Paradise Outlaw guitarist Kevin Langeland said in an email interview for an earlier column that his band lets their music do the talking. That approach paid off big time when the band won the coveted B93 Battle to the Bash celebration in Grand Rapids, Michigan. The band’s music got radio play as a result of that win, and the exposure was no small feat. B93 (WBCT) is the most powerful radio station in North America. Where does the band go from here?
As with any other band, the goal is bringing more fans into the fold. Langeland said something every independent musician probably agrees with. He and his fellow band members want to “get venues to ask us to come play instead of us asking them.”
How did a band whose members weren’t lifelong friends come together? Craig’s List and camaraderie in music played a role.
Langeland said, “The band came together through music.” He said he’d been searching for people to play the kind of music he was in to—American/Heartland rock stuff.” Finding people who were right for the concept proved hard. So he turned to the Web. “I put an ad up on the Craigslist musicians page, and Kyle (Gifford) answered that. He came over and we had a great time playing, so we decided to keep that going.”
Finding a drummer was a little easier—Kevin had played with Nate Vredeveld at church years earlier. The three of them—Kevin, Kyle, and Nate—“worked on writing music and making ideas for awhile.”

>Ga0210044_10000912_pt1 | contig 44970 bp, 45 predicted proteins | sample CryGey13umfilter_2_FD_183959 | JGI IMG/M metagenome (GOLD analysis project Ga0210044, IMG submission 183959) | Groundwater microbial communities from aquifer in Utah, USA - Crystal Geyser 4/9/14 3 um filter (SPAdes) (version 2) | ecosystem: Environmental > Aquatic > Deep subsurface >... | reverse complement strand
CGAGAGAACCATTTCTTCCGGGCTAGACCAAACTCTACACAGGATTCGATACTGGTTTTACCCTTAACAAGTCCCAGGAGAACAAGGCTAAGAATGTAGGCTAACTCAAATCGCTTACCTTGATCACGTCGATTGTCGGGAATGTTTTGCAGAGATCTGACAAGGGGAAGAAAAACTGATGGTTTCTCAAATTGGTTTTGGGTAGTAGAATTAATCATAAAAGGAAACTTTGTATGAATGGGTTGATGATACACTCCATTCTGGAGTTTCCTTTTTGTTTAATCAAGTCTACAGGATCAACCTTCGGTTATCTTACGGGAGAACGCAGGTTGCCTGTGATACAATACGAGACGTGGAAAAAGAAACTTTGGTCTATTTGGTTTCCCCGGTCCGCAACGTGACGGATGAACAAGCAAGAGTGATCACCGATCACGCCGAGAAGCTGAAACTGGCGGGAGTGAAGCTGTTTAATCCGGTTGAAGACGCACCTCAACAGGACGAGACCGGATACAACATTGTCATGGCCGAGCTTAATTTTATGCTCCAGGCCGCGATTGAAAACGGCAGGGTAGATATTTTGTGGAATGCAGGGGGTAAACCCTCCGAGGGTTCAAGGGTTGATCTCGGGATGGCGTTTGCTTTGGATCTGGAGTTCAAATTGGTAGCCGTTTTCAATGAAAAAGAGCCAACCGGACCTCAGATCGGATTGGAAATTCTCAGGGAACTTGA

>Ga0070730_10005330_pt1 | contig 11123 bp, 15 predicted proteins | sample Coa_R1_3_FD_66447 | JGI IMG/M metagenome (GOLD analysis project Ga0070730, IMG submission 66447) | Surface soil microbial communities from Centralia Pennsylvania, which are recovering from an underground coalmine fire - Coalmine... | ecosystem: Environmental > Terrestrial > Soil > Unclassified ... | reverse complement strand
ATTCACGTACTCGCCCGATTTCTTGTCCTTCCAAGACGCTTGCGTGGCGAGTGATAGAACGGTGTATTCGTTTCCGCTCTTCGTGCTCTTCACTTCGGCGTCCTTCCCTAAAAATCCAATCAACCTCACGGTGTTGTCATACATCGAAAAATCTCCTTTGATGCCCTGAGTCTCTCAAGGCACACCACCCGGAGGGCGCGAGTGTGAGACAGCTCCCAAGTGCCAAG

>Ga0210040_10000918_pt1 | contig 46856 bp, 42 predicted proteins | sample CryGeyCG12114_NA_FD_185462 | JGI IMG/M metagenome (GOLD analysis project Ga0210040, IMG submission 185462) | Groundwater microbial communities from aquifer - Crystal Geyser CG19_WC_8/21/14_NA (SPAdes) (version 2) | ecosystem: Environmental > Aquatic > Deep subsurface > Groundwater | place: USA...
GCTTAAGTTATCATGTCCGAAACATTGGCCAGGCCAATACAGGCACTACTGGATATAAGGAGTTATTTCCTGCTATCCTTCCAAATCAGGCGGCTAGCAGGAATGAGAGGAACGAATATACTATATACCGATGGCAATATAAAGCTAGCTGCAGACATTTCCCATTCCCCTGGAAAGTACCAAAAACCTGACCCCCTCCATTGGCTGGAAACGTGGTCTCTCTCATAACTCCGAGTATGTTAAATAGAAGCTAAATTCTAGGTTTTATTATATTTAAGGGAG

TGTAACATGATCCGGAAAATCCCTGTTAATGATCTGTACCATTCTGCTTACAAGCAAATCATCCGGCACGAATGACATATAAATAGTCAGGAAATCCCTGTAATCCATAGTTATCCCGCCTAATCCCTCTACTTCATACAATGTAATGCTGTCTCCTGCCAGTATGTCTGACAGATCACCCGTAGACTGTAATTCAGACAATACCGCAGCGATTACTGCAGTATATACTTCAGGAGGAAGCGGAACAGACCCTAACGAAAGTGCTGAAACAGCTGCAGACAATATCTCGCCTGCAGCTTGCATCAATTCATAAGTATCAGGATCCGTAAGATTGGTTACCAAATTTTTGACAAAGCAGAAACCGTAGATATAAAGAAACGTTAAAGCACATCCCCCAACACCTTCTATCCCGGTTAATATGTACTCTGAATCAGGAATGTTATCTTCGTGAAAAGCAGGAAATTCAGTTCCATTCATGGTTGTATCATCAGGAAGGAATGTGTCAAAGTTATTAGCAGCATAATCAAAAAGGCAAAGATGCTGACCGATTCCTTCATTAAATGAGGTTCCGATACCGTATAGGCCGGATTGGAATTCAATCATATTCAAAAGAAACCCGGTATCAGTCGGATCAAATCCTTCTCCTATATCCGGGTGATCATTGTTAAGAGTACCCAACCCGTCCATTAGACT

Soon, it was back to Craigslist in a search for a vocalist, but the singers who tried out didn’t work out. Then they found Colin. Kevin said, “He was singing in a cover band at a bar, and I knew everyone else in his band except him.” Kevin knew Colin’s brother though. “After the show, I approached him, reminded him of who I was, and asked if he’d like to try singing originals.”
Kevin and the band liked Colin’s style. “His voice fit our style musically.” Colin came aboard, and continued to sing with the cover band he’d been performing with. It happened that Colin knew a bass player from college. He brought John Johnson over and Colin said, “John fit.” That rounded out the band.
A key moment for Paradise Outlaw came when they won the Battle to the Bash, part of a celebration created by B93(WBCT). The station has the largest broadcast power of any on the continent. Bands from all over the Midwest could submit a song. Ten were picked to play before judges in hopes of winning the right to open for national acts at the station’s Birthday Bash concert.
Since WBCT’s founding, the station has hosted an annual free concert. Some of the biggest names in country music play at the event. Paradise Outlaw won one spot of ten in the final competition. Kevin said,
“We were chosen as one of the ten bands out of hundreds of submissions, so that alone was mind blowing to us. There were two rounds of competition, and we obviously ended up making it thru to the finals and winning the contest. The judges were all ‘big timers’ from Nashville. Record reps and artist reps and managers, etc. People who work for or with RCA, Sony, Toby Keith, Tim McGraw, stuff like that. So to have them vote us as the best band was incredible.”
It wasn’t just the win that made Kevin and his bandmates happy. One judge elaborated on the win, and in the end, it really was all about letting the music do the talking: